To be eligible for the program, students must be current college students, and enrolled at any one of the five collaborating universities (University of Florida, University of Idaho, University of Arizona, Cornell University, and North Carolina State University). Students should have at least 2 years (4 semesters) remaining before graduating, although exceptions may be made for qualified transfer students with only 3 semesters remaining. Current high school students are not eligible to apply and are encouraged to apply during their freshman year of college.
Students accepted into the program begin by taking an online course that serves as an introduction to the Doris Duke Conservation Scholars Program, principles of research, and diversity and inclusion topics. It is also an opportunity to begin forging connections between students in the program, connections that may last a lifetime. At the end of the spring semester students attend a week-long conservation leadership program in coordination with the U.S. Fish and Wildlife Service’s National Conservation Training Center in West Virginia. There they cement strong bonds with fellow scholars while exploring nature together and learning valuable field and leadership skills in the indoor and outdoor classrooms of the National Conservation Training Center.
At the end of the week, scholars return to their home institutions to work with faculty and graduate student mentors on field research projects. In some cases, work on projects will have begun prior to Conservation Leadership Week. Possible projects will vary by region but may include studying the influence of domestic animals on hatchling seaturtles, learning about the ecology of imperiled desert fishes, and studying the effects of invasive exotic species on native plant and animal communities. Projects are likely to occur away from campus and if so, housing will be provided.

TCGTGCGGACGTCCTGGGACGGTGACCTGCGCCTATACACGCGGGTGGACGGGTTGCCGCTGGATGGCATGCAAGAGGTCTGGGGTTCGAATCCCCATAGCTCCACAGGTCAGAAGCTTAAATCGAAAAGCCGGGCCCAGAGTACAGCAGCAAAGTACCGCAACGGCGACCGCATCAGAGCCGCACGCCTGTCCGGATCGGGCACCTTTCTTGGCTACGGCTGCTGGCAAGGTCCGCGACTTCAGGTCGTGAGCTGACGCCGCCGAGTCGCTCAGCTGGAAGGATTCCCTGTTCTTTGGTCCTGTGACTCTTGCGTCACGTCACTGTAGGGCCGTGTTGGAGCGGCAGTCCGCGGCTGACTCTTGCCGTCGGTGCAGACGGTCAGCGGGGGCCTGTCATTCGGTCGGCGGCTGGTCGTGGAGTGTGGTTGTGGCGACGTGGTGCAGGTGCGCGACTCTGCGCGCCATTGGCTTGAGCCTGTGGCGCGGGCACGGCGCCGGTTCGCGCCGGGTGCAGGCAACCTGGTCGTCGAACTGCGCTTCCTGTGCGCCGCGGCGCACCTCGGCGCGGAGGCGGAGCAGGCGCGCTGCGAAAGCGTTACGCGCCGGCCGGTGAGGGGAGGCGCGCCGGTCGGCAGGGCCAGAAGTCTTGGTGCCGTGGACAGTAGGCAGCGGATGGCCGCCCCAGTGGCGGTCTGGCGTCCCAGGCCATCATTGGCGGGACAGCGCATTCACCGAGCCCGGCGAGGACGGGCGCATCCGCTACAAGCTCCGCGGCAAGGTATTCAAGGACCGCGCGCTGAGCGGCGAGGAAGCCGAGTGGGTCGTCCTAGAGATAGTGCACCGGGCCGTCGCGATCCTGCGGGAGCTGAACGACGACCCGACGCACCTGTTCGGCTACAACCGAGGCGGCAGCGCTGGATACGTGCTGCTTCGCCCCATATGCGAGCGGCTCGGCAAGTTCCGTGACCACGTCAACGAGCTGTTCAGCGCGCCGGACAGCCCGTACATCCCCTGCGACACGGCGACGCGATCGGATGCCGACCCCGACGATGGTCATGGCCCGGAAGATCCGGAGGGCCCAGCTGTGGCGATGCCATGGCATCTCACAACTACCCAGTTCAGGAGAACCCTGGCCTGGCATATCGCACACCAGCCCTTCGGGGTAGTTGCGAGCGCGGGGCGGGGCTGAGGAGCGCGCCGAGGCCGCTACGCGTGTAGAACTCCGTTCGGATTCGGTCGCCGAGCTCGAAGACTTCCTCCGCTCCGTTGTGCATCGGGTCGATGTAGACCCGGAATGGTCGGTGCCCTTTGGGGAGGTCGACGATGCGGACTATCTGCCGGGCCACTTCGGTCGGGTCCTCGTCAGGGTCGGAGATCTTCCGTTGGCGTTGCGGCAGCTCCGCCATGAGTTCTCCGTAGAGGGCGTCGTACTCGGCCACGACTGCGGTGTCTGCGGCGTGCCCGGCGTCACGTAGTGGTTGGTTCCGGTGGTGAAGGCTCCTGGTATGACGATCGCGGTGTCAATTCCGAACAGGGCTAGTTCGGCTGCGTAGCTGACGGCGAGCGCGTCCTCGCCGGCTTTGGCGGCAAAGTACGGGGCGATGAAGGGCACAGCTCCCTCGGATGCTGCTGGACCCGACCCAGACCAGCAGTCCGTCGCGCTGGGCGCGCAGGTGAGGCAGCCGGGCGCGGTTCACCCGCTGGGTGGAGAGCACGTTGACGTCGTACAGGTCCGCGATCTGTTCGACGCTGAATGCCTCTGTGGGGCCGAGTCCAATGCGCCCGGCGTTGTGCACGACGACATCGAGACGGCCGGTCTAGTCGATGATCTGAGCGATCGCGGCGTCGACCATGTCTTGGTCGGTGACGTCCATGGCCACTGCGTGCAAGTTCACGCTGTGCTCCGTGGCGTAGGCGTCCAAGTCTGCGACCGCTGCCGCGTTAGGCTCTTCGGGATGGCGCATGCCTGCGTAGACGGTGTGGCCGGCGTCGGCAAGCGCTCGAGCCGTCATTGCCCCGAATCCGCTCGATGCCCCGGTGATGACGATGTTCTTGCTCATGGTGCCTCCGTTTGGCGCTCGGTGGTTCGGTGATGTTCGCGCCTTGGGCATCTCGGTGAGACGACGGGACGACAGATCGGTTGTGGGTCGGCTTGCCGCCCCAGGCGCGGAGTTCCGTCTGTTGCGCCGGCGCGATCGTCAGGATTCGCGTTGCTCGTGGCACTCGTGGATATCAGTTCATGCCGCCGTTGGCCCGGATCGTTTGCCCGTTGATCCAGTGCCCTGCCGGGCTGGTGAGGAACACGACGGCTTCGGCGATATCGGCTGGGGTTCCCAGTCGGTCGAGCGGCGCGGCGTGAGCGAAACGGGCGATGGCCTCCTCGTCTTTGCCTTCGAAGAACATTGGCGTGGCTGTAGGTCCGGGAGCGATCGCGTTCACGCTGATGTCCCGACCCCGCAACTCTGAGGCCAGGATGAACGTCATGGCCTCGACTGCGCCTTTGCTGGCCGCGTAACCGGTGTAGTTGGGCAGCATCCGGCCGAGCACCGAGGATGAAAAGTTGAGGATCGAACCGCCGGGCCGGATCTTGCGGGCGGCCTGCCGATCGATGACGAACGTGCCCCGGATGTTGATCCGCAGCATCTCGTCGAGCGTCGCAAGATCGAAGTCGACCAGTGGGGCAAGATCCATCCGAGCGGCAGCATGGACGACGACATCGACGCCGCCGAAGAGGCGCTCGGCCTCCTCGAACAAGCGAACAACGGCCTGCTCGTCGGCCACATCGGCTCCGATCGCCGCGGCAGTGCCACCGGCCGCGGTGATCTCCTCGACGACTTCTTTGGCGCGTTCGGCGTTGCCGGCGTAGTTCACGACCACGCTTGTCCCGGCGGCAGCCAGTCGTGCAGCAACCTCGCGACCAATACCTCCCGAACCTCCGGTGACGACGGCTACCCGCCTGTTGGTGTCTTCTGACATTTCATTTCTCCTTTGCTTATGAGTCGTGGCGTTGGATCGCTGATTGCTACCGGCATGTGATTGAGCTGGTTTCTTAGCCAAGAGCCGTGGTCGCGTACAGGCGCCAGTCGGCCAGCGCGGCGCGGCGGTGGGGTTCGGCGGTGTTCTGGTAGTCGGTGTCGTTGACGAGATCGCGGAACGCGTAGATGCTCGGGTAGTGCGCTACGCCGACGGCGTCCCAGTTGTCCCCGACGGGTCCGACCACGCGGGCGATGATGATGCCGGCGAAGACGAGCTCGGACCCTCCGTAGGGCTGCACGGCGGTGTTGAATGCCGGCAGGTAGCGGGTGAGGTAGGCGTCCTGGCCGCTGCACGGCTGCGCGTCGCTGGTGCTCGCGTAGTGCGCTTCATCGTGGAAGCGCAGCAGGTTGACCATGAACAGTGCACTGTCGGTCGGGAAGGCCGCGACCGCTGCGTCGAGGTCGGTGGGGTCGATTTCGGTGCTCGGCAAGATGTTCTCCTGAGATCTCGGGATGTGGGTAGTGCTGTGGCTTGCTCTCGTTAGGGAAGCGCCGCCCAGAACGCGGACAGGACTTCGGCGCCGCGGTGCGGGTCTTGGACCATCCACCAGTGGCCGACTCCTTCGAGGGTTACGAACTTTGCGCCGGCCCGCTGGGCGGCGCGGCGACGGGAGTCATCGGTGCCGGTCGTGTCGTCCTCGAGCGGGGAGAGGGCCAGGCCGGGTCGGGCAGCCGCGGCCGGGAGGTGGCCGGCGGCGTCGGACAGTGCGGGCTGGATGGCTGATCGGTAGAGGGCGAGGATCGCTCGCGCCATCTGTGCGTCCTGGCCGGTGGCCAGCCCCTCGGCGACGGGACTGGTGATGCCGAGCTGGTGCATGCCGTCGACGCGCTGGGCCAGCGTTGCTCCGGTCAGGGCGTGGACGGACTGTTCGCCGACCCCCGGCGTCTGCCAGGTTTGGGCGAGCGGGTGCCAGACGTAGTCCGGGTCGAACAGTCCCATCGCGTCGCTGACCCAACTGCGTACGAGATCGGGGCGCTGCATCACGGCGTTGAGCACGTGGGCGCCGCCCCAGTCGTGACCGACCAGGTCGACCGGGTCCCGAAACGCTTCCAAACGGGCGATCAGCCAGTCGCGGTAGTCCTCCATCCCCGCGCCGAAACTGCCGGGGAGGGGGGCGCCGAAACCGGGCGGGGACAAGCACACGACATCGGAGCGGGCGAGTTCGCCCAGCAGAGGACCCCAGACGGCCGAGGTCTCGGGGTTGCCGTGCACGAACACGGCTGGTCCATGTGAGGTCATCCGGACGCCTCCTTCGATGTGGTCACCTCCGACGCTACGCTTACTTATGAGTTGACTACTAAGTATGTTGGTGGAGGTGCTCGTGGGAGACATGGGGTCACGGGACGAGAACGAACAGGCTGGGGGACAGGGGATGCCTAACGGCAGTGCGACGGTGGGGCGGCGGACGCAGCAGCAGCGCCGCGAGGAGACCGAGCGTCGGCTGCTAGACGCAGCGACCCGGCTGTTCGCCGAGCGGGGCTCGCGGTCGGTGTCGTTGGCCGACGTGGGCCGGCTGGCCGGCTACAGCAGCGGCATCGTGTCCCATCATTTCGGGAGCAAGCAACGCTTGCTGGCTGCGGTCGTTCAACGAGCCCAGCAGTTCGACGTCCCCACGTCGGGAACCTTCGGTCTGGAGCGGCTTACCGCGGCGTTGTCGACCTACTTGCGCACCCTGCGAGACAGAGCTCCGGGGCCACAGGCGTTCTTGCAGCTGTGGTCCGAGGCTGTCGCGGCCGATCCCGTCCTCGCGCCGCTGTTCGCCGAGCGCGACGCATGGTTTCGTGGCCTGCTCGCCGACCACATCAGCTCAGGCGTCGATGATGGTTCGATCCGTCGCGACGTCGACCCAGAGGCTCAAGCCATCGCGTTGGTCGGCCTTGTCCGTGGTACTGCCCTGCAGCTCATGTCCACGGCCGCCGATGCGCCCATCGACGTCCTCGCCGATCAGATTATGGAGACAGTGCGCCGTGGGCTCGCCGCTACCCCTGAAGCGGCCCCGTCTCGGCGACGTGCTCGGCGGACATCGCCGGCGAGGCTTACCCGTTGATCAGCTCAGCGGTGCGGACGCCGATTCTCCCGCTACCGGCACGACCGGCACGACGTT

Scholars are assigned to one of two research projects. Scholars are assigned to projects in pairs and the decision on which project to assign to scholars takes interests into account. Project mentors will either be associated with the DDCSP or with the research project. Scholars are employed through their home university during this period and work full-time on an ecological research project for approximately 9 weeks during the summer while earning $14/hour. Scholars earn approximately $5,000 for the summer while learning valuable research skills and field techniques.
Throughout the school year, scholars maintain connections with students from across the program and learn valuable communication and leadership principles through 1-credit distance-based courses focused on human dimensions of conservation and achieving academic and professional success. They also finish analyzing data from your summer research project, attend biweekly group meetings or activities and interact regularly with graduate student and faculty mentors.
During their second summer, scholars spend approximately 8 weeks employed in paid internships with tribal, state, or federal agencies or nongovernmental organizations. Internship placements will be related to water, land, or wildlife conservation and student interests will be taken into account. Students earn approximately $15/hr to work full-time for 8 weeks (approximately $4,800) and receive an additional $1000 to help defray travel and housing expenses.
During the following academic year, students take a final 1-credit distance-based course, attend biweekly group meetings, and have regular meetings with their mentors. Scholars also work with their mentors to define their educational and career goals in conservation and to prepare for the next steps in their journey.